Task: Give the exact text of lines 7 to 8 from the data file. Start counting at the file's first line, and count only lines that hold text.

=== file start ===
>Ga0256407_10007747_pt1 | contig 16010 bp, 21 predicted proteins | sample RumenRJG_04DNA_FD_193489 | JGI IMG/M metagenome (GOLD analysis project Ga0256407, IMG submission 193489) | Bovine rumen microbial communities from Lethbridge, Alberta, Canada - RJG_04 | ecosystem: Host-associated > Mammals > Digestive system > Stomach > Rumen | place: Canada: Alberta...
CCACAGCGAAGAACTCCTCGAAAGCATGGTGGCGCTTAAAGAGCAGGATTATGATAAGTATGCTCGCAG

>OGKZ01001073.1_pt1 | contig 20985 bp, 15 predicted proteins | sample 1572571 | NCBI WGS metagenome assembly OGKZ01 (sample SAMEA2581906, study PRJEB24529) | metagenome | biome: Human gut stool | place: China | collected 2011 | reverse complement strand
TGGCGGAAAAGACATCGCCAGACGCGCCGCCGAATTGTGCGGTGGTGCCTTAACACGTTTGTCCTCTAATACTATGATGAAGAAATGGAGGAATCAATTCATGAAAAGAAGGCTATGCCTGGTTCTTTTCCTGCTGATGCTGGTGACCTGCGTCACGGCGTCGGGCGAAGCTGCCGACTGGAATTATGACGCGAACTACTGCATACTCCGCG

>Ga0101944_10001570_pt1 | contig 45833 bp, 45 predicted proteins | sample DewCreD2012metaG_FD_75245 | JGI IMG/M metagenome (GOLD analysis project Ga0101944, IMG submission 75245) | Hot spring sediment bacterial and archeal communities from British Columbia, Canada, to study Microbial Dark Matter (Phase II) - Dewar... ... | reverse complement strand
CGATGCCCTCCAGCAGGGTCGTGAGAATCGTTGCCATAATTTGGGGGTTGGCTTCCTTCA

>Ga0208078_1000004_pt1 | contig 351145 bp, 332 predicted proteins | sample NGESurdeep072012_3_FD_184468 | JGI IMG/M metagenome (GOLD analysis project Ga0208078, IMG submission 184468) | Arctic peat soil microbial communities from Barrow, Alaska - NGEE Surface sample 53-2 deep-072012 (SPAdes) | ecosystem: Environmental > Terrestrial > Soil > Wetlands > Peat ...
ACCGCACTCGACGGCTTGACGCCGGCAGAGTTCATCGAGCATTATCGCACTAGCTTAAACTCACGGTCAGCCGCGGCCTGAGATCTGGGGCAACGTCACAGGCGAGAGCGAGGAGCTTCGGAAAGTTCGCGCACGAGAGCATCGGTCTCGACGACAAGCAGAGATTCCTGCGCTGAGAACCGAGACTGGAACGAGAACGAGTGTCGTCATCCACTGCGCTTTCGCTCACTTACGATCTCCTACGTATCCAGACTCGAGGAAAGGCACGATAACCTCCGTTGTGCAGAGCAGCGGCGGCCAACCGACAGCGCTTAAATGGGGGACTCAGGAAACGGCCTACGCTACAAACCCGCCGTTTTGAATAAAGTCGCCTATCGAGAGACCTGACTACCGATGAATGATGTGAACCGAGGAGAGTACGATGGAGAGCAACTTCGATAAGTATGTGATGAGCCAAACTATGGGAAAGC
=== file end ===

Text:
>Ga0208078_1000004_pt1 | contig 351145 bp, 332 predicted proteins | sample NGESurdeep072012_3_FD_184468 | JGI IMG/M metagenome (GOLD analysis project Ga0208078, IMG submission 184468) | Arctic peat soil microbial communities from Barrow, Alaska - NGEE Surface sample 53-2 deep-072012 (SPAdes) | ecosystem: Environmental > Terrestrial > Soil > Wetlands > Peat ...
ACCGCACTCGACGGCTTGACGCCGGCAGAGTTCATCGAGCATTATCGCACTAGCTTAAACTCACGGTCAGCCGCGGCCTGAGATCTGGGGCAACGTCACAGGCGAGAGCGAGGAGCTTCGGAAAGTTCGCGCACGAGAGCATCGGTCTCGACGACAAGCAGAGATTCCTGCGCTGAGAACCGAGACTGGAACGAGAACGAGTGTCGTCATCCACTGCGCTTTCGCTCACTTACGATCTCCTACGTATCCAGACTCGAGGAAAGGCACGATAACCTCCGTTGTGCAGAGCAGCGGCGGCCAACCGACAGCGCTTAAATGGGGGACTCAGGAAACGGCCTACGCTACAAACCCGCCGTTTTGAATAAAGTCGCCTATCGAGAGACCTGACTACCGATGAATGATGTGAACCGAGGAGAGTACGATGGAGAGCAACTTCGATAAGTATGTGATGAGCCAAACTATGGGAAAGC